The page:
The clip, co-directed by Gibson (seen awkwardly wielding a giant prop camera throughout), finds the singer leading a troupe of young dancers dressed in floral prints, acid-washed denim, and vests—lots and lots of vests. The group assembles in front of what appears to be Castle Grayskull and proceeds to blow through the entire canon of ‘80s dance moves, from the cabbage patch to the running man to what can only be described as an early fusion of the Macarena and voguing.
Halfway through, the video inexplicably cuts to shots of Gibson performing in concert, old men in Kangol hats dancing near a wooded area, and a pedestrian signal (recklessly!) urging Debbie to “RUN.” During the track’s instrumental break, the band is seen floating across the screen before the clip cuts to both a shot of Gibson giddily crumbling a piece of paper—her former manager’s contract, perhaps?—and a random photo of Michael Jordan. And just when you think it couldn’t get any damn weirder, a fortuneteller summons Deb’s face in a crystal ball, portending that the future is “electric.”
Despite the video’s copious blue laser beams and unnecessary foliage, “Electric Youth” was nominated for Best Art Direction at the MTV Video Music Awards, sensibly losing out to Madonna’s iconic “Express Yourself,” which was directed by David Fincher. (Notably, a few shots of Gibson striking a pose in silhouette recall similar set pieces from Fincher’s distinctive videos for Paula Abdul and Jody Watley from earlier that year.)
“Electric Youth” spawned a perfume of the same name, hawked to mallrats across the country, but the single just missed the Top 10 and would be Gibson’s last major hit. Since then, the boomers have poisoned both the planet and politics, millennials have self-medicated on social media and ‘80s nostalgia, and Gen-Xers are sitting on the front porch, popping CBD gummies, and quietly watching it all burn. Electric, indeed.
Interview: Eljiah Wood, Stephen McHattie, and Ant Timpson Talk Come to Daddy
The actors and filmmaker discuss the father-son relationship at the heart of the film.
Ant Timpson is best known for his work as a producer of horror films, most notably the The ABCs of Death series. But if fortune favors the brave, then Timpson is poised to be recognized as a different kind of visionary for his first directorial feature, the anarchically constructed Come to Daddy, which made its world premiere at the Tribeca Film Festival a few days ago. In the film, thirtysomething Norval (Elijah Wood) arrives at a secluded coastal home—which one character likens to a UFO from the ‘60s—to reconnect with his father. However, his dad (Stephen McHattie) consistently humiliates him, making Norval anxious to walk out on him, just as the old man walked out on Norval 30 years ago.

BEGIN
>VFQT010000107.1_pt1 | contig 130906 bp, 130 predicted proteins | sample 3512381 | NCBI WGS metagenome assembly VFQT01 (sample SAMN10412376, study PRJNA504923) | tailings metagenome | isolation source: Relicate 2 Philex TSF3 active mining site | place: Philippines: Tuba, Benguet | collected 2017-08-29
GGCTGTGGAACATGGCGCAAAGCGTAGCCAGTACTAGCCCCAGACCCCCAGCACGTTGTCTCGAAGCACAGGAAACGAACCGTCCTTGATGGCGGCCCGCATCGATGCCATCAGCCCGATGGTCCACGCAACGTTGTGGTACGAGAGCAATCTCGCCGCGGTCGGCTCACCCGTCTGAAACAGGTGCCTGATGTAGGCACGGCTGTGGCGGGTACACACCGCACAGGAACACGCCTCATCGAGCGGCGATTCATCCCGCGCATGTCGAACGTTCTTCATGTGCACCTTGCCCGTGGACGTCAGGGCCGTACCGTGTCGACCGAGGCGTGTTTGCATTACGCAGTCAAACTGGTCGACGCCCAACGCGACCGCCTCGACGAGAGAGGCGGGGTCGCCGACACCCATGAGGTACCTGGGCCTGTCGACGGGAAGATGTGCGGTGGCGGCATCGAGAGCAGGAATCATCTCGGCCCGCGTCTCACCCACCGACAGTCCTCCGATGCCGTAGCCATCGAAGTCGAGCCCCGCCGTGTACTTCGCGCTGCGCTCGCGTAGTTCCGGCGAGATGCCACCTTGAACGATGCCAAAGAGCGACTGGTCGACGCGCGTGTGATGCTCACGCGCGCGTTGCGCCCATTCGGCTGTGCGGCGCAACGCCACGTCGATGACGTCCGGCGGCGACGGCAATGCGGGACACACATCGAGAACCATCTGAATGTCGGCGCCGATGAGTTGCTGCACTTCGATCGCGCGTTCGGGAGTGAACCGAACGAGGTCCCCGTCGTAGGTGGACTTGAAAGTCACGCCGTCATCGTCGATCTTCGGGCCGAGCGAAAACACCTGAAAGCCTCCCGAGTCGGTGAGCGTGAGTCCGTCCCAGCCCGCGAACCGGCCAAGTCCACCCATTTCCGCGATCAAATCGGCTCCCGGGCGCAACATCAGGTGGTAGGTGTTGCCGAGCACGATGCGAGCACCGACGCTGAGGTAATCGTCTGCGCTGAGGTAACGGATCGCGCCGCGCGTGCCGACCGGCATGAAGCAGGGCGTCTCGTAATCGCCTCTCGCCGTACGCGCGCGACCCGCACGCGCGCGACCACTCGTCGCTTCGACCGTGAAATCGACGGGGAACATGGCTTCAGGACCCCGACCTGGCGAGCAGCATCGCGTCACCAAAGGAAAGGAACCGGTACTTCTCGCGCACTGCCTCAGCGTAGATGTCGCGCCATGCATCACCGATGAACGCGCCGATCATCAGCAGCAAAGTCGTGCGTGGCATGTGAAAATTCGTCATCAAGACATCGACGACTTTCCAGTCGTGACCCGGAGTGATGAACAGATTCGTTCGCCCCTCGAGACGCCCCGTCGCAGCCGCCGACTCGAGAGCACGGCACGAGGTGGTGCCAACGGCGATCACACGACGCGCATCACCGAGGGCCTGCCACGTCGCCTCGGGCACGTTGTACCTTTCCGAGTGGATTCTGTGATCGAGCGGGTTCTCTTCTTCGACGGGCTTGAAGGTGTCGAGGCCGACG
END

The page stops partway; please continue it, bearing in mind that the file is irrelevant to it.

Of course, Come to Daddy has a few surprises in store for Norval and his father, as well as audiences. As Norval, Wood displays the same gusto for the gonzo that he’s brought to a recent string of action- and horror-driven genre films, most notably Wayne Kramer’s underseen Pawn Shop Chronicles and Franck Khalfoun’s Maniac remake. And the actor is well-matched by McHattie, who brings to his role that same sense of snaky power that has defined some of his best work. While it’s almost a spoiler to say that Timpson’s film isn’t a two-hander, it’s best left to audiences to see how things play out between Norval and his pops.
In a conversation following Come to Daddy’s world premiere, Timpson, Wood, and McHattie discussed the father-son relationship at the heart of the film.
Ant, I’m curious to know about your relationship with your father?
Timpson: This whole film came about from the passing of my dad. I was there in front of him when he died. It was kind of traumatic. His partner thought it would be great to have a grieving process with his embalmed corpse in a coffin near us for a week. I wasn’t working on anything at the time, so I ended up spending a lot of time alone with him in the house all night. I was sleeping in his bed, wearing his pajamas, going down to look at him at night and thinking of unresolved things I should have said to him in life that I didn’t. During the rest of the week, people came and paid their respects, and they were telling stories I had never heard. I thought that was unusual, and wondered if I really knew everything about this man.
It was a beautiful, cathartic experience, but also, the way that my mind works, it started going to strange places. Suddenly life felt really short [laughs]. I thought that I need to fucking do what I should have been doing for the last 25 years, which is to go back to directing. This felt like the biggest kick in my ass of all time. But I had no script and I didn’t want to look around at shit. As a producer, I’m inundated with scripts. So why don’t I use this experience to come up with something? So, it became a tribute to my dad to make this film that we would have watched together when I was younger. We both loved British thrillers, character-based gritty dramas with a really dark sense of humor interlaced in them, chamber pieces like Sleuth.